The Fabric of Life, Or Your Clothing
January 11, 2016
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Colors and Trademarks

Looks are everything.  Sorry, kind of superficial, but it’s true.  Color specific trademarks are becoming more common, whether for chocolate, jewelry, sports products, or shoes.   Colors serve as trademarks to indicate to a prospective consumer that a good bearding a certain color originates from a certain company and embodies certain traits.

For example, shortly after my wife and I married we received a wedding present in an aqua blue box.  My wife instantly knew where the gift was from.  It was a pair of candle stick holders from Tiffany.

Some companies which have successfully utilized colors for trademarks include Nike, Tiffany, Christian Louboutin, and Cadbury.

For the swank in us, there was a throw down between two shoe companies over the color red on the sole of a show:  Yves St. Laurent v. YSL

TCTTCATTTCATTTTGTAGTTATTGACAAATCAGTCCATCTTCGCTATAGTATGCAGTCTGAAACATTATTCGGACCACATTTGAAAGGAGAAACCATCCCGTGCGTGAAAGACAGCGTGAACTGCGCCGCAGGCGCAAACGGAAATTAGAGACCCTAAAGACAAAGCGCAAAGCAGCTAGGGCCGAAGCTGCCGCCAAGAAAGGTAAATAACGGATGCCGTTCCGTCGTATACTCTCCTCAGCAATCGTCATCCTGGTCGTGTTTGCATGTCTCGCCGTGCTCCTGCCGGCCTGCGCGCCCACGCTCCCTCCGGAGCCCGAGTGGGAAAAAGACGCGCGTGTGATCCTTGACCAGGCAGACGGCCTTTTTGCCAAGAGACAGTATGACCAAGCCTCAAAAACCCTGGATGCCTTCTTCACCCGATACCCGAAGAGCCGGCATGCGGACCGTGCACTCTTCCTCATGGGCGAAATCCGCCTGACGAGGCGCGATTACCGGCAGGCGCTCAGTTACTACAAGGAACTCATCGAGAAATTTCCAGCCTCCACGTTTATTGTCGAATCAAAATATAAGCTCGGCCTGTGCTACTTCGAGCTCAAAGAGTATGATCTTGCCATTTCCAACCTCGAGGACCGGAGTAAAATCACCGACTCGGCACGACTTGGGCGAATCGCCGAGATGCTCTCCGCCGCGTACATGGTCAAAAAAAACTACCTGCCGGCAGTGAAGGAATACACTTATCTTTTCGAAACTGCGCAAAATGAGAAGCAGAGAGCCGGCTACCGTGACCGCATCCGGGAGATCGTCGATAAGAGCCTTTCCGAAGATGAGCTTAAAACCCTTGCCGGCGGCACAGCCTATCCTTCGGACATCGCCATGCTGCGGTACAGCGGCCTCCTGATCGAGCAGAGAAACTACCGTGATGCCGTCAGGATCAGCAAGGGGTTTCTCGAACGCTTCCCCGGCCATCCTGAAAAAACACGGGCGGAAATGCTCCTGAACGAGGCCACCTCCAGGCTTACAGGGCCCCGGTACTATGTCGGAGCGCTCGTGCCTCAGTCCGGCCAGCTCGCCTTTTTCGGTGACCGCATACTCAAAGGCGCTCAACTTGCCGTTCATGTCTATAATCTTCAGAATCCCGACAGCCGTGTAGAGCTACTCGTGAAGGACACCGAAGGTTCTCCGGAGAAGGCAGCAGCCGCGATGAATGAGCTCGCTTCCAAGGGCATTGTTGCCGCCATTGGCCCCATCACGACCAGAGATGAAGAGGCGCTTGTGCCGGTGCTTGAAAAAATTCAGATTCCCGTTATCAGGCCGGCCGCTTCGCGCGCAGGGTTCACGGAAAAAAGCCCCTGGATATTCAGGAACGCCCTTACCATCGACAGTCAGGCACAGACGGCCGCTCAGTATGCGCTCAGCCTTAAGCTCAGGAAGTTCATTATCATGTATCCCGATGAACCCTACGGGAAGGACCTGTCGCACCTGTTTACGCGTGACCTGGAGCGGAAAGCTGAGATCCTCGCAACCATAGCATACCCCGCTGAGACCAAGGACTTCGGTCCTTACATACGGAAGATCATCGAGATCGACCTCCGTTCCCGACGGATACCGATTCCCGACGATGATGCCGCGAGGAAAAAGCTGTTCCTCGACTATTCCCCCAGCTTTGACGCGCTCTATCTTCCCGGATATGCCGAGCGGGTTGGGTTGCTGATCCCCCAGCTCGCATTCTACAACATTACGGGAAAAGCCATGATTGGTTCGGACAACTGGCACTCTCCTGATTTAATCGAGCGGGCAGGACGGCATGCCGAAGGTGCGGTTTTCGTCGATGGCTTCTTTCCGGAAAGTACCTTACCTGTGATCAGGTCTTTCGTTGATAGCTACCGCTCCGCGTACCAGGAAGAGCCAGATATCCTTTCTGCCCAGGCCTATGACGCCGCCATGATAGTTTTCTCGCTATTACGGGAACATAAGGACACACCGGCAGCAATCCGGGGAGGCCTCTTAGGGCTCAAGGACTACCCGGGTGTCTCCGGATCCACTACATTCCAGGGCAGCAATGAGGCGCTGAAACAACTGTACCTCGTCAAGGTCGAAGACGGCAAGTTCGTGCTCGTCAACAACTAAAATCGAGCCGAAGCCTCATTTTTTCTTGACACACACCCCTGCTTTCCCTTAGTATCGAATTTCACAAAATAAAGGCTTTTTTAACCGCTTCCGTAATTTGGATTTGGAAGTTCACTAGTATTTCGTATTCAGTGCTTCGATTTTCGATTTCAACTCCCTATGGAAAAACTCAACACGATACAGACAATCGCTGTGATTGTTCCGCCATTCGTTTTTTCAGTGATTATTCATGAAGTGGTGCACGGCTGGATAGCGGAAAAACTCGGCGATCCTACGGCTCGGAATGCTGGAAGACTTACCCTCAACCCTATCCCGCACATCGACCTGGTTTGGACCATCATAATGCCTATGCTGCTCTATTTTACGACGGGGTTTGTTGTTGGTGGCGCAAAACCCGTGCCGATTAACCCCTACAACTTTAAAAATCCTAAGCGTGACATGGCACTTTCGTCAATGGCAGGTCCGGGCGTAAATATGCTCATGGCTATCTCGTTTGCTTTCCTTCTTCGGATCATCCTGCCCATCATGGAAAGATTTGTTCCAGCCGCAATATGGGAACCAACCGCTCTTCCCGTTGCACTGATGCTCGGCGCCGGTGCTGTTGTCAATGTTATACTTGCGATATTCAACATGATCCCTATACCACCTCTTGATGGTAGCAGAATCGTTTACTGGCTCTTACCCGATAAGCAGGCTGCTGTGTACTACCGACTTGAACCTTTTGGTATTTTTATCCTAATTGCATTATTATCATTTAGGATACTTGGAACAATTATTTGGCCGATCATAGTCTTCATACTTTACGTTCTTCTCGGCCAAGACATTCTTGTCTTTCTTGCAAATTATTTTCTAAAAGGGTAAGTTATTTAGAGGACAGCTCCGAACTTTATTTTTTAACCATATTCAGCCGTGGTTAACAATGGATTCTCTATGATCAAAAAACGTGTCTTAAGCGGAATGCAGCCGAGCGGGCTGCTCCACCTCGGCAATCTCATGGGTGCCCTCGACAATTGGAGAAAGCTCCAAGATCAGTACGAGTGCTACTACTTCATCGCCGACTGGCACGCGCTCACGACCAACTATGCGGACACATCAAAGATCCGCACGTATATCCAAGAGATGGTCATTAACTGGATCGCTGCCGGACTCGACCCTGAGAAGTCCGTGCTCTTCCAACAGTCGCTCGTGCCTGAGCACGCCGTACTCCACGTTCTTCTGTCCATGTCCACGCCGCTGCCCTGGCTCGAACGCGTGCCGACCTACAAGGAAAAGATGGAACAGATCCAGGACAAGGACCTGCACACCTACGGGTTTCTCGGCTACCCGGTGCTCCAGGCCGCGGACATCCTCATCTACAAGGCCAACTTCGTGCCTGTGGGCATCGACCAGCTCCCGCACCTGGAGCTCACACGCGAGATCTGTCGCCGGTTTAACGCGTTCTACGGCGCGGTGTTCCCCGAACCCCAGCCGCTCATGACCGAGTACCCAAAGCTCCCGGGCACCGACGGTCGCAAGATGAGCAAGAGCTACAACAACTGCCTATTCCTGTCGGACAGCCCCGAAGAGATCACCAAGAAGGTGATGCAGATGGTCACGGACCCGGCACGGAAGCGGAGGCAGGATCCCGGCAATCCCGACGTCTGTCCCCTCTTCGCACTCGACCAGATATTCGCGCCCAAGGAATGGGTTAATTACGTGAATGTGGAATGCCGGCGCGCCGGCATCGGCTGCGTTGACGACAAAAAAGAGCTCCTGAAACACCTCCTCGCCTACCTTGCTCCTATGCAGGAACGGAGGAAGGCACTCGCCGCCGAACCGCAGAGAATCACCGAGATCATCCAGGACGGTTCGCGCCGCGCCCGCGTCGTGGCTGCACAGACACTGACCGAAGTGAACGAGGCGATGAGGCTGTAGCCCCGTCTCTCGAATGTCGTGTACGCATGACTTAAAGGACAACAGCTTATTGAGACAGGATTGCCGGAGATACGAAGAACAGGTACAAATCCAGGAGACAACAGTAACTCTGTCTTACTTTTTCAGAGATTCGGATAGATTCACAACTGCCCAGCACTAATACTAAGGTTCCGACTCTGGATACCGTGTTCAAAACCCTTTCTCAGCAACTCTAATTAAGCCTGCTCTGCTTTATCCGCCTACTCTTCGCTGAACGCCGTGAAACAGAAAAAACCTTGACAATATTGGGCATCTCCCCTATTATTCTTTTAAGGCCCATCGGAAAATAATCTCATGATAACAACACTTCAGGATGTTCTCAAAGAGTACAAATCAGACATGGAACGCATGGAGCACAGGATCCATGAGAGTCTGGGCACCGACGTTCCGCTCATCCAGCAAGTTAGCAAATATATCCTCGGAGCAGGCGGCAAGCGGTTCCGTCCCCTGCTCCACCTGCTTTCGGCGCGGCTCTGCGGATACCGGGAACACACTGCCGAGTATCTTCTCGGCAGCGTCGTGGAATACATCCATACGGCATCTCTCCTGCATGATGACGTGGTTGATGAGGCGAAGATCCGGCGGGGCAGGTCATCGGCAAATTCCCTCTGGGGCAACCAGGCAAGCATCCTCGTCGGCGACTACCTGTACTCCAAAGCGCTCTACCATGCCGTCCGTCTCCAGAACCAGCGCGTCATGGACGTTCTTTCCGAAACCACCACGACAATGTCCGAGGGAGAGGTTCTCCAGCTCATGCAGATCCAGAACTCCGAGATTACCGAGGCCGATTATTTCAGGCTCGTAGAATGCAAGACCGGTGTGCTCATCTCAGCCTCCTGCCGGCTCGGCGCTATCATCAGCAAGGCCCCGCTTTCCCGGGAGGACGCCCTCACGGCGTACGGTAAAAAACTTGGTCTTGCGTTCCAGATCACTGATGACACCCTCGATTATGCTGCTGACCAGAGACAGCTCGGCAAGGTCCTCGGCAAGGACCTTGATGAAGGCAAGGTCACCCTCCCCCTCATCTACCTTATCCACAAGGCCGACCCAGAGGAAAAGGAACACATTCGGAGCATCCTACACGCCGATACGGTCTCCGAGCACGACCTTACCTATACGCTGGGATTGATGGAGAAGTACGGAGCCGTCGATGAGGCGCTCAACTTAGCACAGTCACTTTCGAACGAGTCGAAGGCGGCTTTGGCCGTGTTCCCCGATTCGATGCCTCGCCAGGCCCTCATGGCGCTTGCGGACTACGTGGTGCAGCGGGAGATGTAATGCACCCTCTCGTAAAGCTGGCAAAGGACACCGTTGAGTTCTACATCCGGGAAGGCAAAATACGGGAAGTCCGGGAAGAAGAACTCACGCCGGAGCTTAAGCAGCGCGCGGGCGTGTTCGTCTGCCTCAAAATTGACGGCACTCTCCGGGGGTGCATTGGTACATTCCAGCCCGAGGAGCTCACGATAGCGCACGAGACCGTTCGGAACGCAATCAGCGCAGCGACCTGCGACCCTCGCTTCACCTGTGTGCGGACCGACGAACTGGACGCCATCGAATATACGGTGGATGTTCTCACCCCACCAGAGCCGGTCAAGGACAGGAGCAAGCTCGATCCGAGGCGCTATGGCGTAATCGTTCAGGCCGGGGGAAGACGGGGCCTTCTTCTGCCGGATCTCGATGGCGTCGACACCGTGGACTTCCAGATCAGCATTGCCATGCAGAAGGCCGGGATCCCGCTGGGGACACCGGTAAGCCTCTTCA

So what does this mean for you?  I don’t hold myself out as a marketing expert (these people do – article) but my understanding is that consumers recognize and react to color quicker than any logo or product name.  This means, when you’re the only one making a pair of shoes with a specific color that is popular and you own a valid trademark on it = monopoly = $$.   This exclusivity gives you instant brand recognition and desirability.  So, when you invent that glowing purple hot dog bun everyone wants to buy, file for a registered trademark on it.

If you have questions about non-traditional trademarks or intellectual property in general please give us a call or send an email.  We are happy to answer any questions you might have.

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